Plan how to deal with compulsions together

This comes hand-in-hand with the point above. If you’re going to stop helping someone with their OCD rituals or providing reassurances to any questions they ask repeatedly as part of a compulsion, then you need to have first made a plan together of what you’re going to say or what actions you could take instead to help them to overcome the compulsions and ease their anxiety.

Watch out for warning signs

Many people with OCD hide their compulsions from others. By keeping an eye out for signs that someone with OCD may be struggling or that their symptoms are worsening, you can step in and offer help or help them to seek professional support sooner rather than later.

Warning signs could include being perpetually tired, taking longer to complete tasks, often being late, spending a lot of time alone, irritability or extreme emotional reactions, and avoidance.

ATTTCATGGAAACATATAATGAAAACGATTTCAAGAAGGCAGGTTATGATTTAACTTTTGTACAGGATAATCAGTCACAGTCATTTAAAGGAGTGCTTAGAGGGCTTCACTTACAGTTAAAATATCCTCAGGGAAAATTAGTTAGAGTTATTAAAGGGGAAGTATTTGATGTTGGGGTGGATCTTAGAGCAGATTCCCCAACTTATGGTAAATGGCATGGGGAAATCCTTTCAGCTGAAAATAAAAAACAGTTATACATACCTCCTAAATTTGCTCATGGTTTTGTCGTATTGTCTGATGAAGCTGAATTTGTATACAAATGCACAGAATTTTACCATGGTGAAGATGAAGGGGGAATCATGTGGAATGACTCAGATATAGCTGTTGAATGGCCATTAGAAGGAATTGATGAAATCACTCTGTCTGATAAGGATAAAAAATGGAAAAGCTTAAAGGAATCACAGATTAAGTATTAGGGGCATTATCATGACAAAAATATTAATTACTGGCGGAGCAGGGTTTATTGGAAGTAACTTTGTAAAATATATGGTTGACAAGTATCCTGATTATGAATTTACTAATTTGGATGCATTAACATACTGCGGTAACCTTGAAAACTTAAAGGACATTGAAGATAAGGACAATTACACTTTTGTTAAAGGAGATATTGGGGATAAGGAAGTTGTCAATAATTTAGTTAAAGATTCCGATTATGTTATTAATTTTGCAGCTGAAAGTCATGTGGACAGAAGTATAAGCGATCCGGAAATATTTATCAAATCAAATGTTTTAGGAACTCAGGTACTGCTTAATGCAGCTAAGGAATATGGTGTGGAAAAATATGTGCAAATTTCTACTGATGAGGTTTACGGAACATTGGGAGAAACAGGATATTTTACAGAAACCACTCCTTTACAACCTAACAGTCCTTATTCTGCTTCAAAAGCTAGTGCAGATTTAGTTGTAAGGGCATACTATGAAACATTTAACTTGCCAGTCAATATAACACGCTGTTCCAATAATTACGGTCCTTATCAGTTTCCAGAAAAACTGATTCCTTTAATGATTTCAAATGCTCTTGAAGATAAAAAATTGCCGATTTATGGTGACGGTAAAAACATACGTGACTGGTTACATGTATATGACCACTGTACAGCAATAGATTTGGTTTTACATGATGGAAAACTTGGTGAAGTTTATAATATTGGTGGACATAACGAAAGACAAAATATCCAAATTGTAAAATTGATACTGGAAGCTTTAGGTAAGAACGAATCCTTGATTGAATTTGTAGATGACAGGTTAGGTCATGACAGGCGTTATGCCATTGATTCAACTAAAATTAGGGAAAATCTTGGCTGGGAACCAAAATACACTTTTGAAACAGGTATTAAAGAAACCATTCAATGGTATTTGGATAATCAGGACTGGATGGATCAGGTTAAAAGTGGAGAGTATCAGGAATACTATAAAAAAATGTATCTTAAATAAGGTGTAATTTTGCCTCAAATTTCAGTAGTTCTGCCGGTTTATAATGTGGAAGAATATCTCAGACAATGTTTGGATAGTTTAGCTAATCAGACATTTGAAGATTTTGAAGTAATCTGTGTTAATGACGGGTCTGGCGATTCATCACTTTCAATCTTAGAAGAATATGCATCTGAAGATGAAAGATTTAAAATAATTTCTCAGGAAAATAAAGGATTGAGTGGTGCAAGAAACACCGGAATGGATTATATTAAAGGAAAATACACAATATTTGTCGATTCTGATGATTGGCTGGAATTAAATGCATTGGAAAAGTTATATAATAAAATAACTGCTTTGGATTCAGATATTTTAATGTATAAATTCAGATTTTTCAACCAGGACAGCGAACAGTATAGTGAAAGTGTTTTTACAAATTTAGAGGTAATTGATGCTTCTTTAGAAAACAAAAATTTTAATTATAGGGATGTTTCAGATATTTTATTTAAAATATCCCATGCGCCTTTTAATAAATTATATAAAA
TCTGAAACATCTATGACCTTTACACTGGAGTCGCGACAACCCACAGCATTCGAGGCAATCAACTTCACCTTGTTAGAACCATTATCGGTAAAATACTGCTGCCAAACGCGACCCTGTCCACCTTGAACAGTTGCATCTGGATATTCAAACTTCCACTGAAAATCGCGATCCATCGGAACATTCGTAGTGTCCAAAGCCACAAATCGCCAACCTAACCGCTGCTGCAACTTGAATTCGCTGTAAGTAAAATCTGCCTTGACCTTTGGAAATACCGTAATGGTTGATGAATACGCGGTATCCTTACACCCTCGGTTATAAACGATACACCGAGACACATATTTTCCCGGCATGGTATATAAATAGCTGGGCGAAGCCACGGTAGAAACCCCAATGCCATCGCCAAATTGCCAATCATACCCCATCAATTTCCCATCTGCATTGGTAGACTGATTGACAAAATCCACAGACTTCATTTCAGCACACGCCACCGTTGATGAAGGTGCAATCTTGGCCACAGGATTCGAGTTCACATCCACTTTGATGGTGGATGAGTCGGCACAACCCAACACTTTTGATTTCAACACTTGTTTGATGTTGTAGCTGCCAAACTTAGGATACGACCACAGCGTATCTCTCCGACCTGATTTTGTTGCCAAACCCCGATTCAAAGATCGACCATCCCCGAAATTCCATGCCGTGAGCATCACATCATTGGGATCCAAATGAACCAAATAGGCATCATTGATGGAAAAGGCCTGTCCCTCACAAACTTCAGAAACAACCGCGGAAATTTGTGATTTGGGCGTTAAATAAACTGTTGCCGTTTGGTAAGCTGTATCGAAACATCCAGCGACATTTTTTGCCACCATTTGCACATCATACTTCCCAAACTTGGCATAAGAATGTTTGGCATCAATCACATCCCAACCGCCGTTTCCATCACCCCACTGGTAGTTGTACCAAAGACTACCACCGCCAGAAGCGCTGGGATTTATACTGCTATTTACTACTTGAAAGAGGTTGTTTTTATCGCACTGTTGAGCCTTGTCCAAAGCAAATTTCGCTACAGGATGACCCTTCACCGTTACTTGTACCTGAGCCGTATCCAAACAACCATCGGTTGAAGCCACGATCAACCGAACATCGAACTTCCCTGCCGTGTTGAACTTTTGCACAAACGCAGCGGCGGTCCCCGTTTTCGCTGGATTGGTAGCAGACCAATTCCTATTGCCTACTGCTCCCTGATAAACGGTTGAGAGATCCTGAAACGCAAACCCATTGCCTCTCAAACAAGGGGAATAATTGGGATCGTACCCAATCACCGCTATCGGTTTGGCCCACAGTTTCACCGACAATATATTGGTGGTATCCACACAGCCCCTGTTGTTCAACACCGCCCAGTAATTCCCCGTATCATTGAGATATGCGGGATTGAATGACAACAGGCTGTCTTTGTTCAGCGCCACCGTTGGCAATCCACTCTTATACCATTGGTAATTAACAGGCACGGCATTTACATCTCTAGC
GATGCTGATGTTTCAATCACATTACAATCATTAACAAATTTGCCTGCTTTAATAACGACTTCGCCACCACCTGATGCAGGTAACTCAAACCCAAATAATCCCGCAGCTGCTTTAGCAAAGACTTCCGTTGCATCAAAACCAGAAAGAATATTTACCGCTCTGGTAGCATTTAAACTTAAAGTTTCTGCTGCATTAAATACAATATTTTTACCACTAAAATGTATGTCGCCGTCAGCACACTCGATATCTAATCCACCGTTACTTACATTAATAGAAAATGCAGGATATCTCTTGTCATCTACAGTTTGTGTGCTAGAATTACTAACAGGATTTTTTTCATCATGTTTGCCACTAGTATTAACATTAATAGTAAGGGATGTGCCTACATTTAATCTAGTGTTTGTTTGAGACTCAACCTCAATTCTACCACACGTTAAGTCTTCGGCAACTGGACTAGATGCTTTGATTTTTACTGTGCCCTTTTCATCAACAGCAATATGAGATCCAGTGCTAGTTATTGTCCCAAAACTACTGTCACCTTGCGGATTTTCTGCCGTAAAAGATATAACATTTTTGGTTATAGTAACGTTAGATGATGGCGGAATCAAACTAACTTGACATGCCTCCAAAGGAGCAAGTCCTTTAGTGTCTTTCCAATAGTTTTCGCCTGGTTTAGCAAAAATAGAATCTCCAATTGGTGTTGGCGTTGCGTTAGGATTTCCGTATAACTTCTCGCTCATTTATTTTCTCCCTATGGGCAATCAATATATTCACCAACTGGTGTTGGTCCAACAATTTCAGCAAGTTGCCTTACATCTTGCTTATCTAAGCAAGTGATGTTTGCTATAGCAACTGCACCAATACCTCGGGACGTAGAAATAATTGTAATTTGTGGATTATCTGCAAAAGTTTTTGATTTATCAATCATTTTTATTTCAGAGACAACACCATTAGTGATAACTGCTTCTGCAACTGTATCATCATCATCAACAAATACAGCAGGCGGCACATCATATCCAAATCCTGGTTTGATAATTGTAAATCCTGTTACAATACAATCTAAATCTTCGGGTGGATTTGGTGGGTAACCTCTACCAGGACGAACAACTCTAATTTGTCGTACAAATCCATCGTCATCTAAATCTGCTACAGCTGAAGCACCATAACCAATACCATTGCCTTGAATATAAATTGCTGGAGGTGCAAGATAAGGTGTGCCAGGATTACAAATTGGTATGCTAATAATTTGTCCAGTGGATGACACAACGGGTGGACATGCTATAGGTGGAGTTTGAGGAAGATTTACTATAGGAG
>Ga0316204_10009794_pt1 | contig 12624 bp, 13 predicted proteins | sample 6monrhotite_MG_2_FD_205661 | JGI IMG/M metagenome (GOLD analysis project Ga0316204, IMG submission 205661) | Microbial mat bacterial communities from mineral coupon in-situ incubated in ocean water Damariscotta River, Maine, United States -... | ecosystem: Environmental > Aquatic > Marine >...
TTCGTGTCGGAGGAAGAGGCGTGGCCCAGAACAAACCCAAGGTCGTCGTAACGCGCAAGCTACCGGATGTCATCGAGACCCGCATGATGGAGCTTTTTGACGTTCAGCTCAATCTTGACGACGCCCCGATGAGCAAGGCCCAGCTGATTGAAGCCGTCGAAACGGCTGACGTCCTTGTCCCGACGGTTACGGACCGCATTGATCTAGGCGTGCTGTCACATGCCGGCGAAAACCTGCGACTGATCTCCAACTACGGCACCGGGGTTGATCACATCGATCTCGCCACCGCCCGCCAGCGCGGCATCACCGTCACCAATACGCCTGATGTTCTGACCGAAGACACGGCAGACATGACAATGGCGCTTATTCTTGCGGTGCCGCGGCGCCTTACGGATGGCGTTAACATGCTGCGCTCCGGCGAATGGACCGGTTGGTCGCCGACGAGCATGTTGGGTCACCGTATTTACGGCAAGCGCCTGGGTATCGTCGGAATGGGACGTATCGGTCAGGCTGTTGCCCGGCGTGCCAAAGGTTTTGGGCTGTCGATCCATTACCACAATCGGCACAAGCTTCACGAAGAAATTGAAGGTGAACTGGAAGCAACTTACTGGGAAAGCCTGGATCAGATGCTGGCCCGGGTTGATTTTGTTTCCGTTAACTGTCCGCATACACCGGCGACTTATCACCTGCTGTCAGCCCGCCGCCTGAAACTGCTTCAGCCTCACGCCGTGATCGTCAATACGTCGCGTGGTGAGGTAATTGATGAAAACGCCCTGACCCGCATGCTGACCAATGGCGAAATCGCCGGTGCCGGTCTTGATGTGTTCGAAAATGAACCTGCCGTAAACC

Show support and offer a hug

The best way that you can support someone with OCD is simply by being there for them, constantly showing up, and providing a warm and comforting hug when it is most needed. Let them know you care for them and want to help and ask them what you can do to help and make them feel supported.

Help them seek further support

One of the most valuable things you can do to support someone with OCD is to encourage them to seek professional treatment. If they feel reluctant or anxious about getting help, then it may help to offer to go along with them to the first appointment.

How to understand what someone with OCD might be going through

If you would like to understand OCD better, the best way to improve your knowledge of the condition and how it is treated is by taking a course like the OCD and Personality Disorder Masterclass that we run here at Care Business Associates.

Find out more about our OCD and Personality Disorder Masterclass online or book your place on the course today by calling us on 01772 816922.